Actually, it is not the same, I think.
    Situations with "double ko" in a sentence with direct object and indirect object might arise because of the idiomatic ways HU marks determined-ness (lacking a definite article).

    But in the case of a transitive, double-causative verb, what you end up having (at least in the Spanish or English translation, I don't know how natives grammatically perceive this), is a set of nested direct objects.

    adhikaarii havaldaar se sipaahiyoN ke dwaaraa bandiyoN ko khaanaa khilvaataa hai

    El oficial hace [que el sargento haga [que los prisioneros coman [comida]]].
    The officer makes [the sargeant have [the prisoners eat [food]]].


    Each thing inside the square brackets is a direct object of what is outside. According to the answers, probably what HU speakers are trying to do, is to avoid not just the "double ko", but the very nesting of direct objects altogether.

    Thus, they transform the outer agent(s) in some sort of "circumstantial complement of means" (adverbial) indicating how the action is achieved (by means of ... by hand of ..., etc.).
    That circumstantial complement is syntactically/structurally at the same level as the innermost object, it is not nested.

    So it is the translation I am doing in my head what makes things unnecessarily complicated :)
     

    aevynn

    Senior Member
    USA
    English, Hindustani
    Actually, it is not the same, I think.
    I think from the perspective of UH grammar, it is the same thing. The verb khilvaanaa is syntactically simpler than English causative circumlocutions. The verb simply takes 4 arguments:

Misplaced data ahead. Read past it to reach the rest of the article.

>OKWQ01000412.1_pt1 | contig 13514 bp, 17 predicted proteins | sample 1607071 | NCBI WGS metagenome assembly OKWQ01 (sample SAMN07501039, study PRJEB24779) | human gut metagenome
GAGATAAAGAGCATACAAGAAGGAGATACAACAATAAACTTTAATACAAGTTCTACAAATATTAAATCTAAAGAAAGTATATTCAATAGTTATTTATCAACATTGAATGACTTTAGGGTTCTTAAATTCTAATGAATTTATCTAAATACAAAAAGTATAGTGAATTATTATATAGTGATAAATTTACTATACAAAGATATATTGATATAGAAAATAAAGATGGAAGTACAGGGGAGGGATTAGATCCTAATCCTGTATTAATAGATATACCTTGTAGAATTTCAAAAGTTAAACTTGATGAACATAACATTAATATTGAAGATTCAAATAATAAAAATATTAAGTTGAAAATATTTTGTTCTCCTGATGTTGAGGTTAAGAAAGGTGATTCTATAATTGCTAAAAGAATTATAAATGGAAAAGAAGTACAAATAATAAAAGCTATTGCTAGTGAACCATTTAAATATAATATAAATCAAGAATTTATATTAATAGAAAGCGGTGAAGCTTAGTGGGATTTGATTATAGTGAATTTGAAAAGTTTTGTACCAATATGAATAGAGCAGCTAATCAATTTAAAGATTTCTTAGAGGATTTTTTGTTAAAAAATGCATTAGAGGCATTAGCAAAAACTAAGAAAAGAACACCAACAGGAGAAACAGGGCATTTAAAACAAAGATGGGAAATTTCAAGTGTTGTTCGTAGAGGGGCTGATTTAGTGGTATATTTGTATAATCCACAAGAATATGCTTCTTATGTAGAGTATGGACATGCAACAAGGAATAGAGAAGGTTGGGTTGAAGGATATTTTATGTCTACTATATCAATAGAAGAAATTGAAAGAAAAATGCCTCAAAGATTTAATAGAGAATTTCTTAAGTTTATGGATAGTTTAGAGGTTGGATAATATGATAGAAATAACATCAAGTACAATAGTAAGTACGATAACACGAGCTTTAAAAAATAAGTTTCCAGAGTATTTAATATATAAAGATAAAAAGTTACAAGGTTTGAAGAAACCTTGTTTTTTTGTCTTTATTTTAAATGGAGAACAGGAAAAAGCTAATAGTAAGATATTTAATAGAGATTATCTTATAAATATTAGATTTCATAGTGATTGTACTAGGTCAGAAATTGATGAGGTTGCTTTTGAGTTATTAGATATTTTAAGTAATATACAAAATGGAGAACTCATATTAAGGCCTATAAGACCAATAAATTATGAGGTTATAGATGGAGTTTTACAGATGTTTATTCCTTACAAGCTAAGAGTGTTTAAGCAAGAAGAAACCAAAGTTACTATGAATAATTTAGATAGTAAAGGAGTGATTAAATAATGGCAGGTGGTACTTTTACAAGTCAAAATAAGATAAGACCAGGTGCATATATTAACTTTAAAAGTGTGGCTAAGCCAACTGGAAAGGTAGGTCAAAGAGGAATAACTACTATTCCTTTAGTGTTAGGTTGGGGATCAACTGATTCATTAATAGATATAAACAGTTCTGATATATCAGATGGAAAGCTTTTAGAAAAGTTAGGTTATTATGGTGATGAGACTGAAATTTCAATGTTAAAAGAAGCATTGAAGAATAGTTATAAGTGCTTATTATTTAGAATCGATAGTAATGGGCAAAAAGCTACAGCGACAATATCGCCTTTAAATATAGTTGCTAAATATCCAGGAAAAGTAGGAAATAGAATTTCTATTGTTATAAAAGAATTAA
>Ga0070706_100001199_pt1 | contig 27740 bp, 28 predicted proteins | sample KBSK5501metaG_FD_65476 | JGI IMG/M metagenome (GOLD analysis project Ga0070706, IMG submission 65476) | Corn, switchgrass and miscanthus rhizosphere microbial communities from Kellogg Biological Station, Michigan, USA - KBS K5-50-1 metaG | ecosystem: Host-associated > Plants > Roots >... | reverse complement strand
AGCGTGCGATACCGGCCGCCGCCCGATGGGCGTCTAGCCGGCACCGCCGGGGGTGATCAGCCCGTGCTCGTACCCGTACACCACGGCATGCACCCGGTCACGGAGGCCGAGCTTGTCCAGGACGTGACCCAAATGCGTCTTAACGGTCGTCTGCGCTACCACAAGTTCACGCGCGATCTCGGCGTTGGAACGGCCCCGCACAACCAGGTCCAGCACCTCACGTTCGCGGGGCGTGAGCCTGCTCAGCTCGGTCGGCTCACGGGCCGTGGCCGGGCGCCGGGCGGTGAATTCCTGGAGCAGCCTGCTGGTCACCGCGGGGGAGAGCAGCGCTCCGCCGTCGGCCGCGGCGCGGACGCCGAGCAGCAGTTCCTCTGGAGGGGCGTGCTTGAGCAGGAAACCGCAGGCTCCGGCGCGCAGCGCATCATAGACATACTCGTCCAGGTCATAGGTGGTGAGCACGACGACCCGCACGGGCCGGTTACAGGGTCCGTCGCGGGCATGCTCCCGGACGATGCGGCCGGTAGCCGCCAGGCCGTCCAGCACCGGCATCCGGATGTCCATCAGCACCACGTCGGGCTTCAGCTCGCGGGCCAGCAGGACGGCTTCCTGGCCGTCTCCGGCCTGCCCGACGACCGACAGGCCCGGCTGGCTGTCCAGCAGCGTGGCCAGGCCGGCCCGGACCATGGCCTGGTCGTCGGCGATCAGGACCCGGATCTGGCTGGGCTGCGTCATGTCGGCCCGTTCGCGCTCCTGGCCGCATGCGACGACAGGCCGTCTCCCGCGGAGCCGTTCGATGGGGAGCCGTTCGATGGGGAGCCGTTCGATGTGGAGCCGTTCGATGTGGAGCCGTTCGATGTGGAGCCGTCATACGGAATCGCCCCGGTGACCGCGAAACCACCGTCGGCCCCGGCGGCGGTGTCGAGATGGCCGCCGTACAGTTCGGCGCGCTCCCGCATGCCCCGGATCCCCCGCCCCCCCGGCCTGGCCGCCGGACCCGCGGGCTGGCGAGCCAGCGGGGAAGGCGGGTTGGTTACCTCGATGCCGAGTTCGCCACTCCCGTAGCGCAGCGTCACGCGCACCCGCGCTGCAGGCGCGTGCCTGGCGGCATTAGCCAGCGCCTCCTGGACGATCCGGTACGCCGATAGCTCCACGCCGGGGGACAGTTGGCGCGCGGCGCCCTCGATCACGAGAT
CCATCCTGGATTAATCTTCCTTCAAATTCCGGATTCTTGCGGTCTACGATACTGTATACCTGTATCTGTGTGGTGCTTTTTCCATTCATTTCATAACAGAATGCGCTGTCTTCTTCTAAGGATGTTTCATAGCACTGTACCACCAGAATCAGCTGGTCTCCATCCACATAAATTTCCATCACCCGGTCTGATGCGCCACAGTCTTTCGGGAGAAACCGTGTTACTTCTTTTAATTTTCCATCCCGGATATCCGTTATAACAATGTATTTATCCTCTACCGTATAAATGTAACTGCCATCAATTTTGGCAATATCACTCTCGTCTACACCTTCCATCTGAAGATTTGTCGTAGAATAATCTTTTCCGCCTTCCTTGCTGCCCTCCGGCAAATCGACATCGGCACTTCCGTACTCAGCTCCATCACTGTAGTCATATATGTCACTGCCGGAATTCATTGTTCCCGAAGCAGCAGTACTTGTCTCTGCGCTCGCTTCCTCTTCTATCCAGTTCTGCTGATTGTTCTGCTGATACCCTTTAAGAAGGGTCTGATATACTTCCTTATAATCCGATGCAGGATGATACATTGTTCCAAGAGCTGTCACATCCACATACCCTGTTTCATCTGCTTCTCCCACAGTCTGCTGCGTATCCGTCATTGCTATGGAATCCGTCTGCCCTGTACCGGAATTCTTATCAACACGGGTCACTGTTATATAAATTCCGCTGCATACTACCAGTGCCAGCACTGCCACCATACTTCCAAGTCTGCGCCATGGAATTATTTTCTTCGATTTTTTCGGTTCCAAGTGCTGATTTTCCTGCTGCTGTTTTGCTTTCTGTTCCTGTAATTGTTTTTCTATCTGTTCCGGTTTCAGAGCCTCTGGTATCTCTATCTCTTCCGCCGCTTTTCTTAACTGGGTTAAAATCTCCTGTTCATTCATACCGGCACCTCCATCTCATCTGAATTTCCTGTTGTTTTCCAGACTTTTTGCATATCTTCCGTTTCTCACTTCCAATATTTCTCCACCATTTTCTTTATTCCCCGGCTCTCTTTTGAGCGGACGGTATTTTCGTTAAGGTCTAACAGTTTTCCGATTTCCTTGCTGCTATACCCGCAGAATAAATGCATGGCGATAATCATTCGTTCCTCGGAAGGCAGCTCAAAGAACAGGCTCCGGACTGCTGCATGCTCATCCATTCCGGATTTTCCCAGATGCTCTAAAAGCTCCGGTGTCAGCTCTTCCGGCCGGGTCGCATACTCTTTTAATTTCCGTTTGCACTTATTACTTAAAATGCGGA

(1) a causer (direct case or ergative, depending on aspect),
    (2) a "causee" (marked by the postposition se),
    (3) an indirect object (marked by postposition ko), and,
    (4) a direct object (direct case).

    One can optionally add postpositional complements to this (and in the OP, you're wanting to add some kind of an agentive postpositional complement, for which an appropriate postposition might be ke haathoN, ke dwaaraa, etc), but that's besides the point. The basic reason that the direct object cannot be marked by the "ko of specificity" is that the verb's argument structure calls for a different argument to be marked by ko --- which is also the case for other verbs like khilaanaa and denaa.

    That circumstantial complement is syntactically/structurally at the same level as the innermost object, it is not nested.
    :thumbsup:

    The officer makes [the sargeant have [the prisoners eat [food]]].
    The Spanish version might be fine, but I don't think most English speakers would find the above type of sentence acceptable/comprehensible. "The officer makes the sergeant feed the prisoners" is fine, but the recursive "The officer makes the sargeant make the prisoners eat" just doesn't parse for me.

    So it is the translation I am doing in my head what makes things unnecessarily complicated :)
    :thumbsup:
     

    Pokeflute

    Senior Member
    English - American